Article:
|Byzantine mosaic of the Creation of Adam (12th c.)|
Bethel is associated with the Missionary Church, a conservative Protestant denomination, but I'm Roman Catholic. Consequently, I'm an outsider with regards to the squabble over human origins – it's primarily an Evangelical tussle. Still, my proximity to the current controversy might give rise to a question: How is it that a devout Catholic is teaching at an Evangelical college anyway? It's an unusual situation, to be sure, but not unprecedented. Besides, I grew up in the Evangelical tradition, so I'm very comfortable with Bethel's culture, its vocabulary of faith, and its values. I've happily participated in the life and mission of Bethel for over ten years now, and I don't expect that to change any time soon.
However, now that this whole origins thing is out in the public eye, I'm starting to get queries – like this one from my son: "Dad, you've signed a contract saying you don't believe in evolution?" The simple answer is "no," although it's an incomplete answer. The fact is that I did sign a Statement of Faith (with appended interpretive remarks) back when I was hired in 2004, but it did not include any mention of human origins. It's that original Statement of Faith, along with my appended comments, that I have in mind each year when I sign my annual contract.
So, in the interest of full disclosure – and for my family and friends who may well wonder how it is that a practicing Catholic can teach at an Evangelical school – here's that statement, beginning with Bethel's "We Believe" affirmation (as it originally appeared on my contract), followed by my interpretive annotations:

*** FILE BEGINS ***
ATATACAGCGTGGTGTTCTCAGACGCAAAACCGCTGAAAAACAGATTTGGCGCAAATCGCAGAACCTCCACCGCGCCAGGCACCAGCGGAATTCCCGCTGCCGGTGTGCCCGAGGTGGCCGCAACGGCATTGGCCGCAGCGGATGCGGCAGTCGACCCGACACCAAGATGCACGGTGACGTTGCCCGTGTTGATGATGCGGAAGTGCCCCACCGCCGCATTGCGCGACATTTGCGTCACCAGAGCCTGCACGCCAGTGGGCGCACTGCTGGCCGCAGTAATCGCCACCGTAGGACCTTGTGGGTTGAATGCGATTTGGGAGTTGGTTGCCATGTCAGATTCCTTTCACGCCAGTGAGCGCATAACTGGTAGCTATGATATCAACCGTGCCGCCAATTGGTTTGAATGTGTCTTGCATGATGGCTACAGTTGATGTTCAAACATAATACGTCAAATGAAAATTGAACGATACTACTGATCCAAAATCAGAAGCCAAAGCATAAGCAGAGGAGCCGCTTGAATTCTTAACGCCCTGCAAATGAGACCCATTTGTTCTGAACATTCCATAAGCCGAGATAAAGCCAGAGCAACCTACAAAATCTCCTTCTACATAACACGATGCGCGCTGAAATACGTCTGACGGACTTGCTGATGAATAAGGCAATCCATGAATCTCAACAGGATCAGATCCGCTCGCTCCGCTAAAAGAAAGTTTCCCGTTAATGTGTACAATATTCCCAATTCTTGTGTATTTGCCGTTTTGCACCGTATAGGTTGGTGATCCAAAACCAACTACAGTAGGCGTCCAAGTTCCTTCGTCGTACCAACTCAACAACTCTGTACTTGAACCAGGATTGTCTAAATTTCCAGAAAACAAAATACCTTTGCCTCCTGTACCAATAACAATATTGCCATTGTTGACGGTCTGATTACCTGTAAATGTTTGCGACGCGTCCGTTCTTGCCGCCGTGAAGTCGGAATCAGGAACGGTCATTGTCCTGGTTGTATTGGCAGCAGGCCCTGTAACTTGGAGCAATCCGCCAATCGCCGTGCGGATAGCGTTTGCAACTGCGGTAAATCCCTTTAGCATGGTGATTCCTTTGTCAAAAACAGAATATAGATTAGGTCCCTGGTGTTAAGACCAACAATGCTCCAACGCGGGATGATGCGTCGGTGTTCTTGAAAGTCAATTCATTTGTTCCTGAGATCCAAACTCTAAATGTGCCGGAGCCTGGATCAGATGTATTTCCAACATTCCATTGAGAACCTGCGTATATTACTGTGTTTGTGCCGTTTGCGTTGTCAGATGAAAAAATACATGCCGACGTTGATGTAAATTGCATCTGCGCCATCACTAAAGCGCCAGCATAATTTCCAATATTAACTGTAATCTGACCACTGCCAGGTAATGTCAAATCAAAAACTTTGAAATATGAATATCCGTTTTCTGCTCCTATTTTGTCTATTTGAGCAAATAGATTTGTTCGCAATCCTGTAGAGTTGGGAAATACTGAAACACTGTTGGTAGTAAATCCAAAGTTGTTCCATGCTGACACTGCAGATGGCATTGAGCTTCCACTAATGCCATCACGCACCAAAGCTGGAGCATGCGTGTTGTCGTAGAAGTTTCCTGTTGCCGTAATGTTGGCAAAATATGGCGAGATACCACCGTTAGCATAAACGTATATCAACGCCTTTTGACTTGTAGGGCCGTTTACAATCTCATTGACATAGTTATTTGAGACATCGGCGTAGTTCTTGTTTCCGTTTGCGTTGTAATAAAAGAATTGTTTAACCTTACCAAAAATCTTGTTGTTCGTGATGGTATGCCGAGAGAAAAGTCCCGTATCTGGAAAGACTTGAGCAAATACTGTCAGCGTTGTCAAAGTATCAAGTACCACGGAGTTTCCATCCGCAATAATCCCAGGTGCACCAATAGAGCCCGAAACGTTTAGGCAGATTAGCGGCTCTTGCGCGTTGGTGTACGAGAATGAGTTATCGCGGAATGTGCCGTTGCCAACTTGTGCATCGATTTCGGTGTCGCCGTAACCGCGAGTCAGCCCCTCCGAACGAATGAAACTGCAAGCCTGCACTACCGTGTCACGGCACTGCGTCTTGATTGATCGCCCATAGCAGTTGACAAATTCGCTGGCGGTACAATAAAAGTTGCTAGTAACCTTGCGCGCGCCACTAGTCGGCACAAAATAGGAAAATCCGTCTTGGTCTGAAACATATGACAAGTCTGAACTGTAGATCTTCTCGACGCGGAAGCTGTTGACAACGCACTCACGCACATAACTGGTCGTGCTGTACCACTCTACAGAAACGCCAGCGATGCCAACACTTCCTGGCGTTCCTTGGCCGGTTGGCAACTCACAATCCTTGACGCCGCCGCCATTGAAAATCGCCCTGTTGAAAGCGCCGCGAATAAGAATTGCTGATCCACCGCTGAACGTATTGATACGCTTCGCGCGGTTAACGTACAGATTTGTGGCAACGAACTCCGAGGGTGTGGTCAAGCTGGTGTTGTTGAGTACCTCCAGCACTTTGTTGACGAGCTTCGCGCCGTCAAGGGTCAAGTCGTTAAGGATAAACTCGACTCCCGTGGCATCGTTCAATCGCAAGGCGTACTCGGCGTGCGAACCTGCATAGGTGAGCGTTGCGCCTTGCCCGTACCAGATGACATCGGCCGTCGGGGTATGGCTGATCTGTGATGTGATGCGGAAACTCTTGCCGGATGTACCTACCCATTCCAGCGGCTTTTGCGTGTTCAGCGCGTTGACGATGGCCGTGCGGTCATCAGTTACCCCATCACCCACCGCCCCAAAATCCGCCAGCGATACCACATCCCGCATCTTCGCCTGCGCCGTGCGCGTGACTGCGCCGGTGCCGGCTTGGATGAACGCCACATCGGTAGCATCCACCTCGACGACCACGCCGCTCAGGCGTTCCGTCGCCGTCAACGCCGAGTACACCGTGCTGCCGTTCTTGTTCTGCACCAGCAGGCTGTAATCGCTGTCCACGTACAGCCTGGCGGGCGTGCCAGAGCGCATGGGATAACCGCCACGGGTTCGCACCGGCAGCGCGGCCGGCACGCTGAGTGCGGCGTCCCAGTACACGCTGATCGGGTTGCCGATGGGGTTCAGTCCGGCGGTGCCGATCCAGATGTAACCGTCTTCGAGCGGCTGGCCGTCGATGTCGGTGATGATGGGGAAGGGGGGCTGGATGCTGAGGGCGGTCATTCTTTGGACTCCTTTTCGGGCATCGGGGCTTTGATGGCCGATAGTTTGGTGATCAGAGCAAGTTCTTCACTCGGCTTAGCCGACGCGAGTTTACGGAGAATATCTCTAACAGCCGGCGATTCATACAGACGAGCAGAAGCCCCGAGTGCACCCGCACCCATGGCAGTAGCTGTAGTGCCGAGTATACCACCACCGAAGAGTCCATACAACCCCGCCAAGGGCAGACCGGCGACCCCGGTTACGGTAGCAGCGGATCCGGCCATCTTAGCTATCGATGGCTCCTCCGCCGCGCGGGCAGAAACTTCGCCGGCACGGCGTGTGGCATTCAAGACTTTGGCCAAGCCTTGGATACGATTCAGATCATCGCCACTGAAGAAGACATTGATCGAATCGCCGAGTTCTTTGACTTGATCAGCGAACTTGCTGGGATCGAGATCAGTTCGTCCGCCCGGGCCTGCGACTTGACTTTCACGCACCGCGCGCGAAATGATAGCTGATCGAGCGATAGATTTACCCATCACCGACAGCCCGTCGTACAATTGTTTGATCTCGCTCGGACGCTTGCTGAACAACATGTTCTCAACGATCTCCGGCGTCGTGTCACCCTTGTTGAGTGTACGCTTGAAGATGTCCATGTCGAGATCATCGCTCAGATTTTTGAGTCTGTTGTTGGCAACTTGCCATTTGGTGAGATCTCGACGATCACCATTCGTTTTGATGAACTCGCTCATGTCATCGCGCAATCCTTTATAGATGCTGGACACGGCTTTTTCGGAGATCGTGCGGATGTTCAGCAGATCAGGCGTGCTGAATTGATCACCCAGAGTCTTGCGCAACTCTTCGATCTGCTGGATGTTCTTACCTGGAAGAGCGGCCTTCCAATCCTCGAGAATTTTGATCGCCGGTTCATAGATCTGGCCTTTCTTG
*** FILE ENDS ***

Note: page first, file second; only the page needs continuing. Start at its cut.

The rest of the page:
As a Christian college, we believe...
- God is the Creator and Sustainer of all things, and the Author of salvation.
- The Bible is the divinely inspired, only infallible, authoritative Word of God, and the unchanging rule of faith and practice.
- Man's relationship to God, which was lost through sin, is restored through faith in the redeeming work of Christ, God's divine Son.
- The Church is composed of persons who are born of the Spirit and empowered by him to live a holy life devoted to the fulfillment of the Church's Great Commission.
- The personal return of Christ will bring about the end of the present age, the Judgment and the beginning of the glorious age to come.
I do personally agree with the creedal statement as far as it goes, and yet I feel compelled to clarify that my belief and understanding extend beyond that which is explicitly articulated. The following addendum, therefore, is not an "exception" I would make, but rather a further fleshing out of how I embrace and try to live out all the points specified in the creedal statement.
Without reservation, I firmly believe that the Bible is the divinely inspired, only infallible, and authoritative written Word of God. I further believe that the Word of God includes both Sacred Scripture and Sacred Tradition – the dynamic, divinely inspired transmission of apostolic teaching from one generation to the next. St. Paul refers to the dual nature of God's Word when he writes, "So then, brethren, stand firm and hold to the traditions which you were taught by us, either by word of mouth or by letter" (II Thess. 2.15 [RSV]).
Furthermore, I believe that the twofold Word of God – like a single, unified Deposit of Faith – has been entrusted to the Church by Christ, and that the Church has the obligation to preserve it intact and proclaim it to the world. With the guidance of the Holy Spirit, the Church also has the responsibility of interpreting the Word of God, and does so today with the same apostolic authority Christ granted the original disciples.
For more information on Catholic beliefs regarding human origins, see the Catechism of the Catholic Church (§282-289).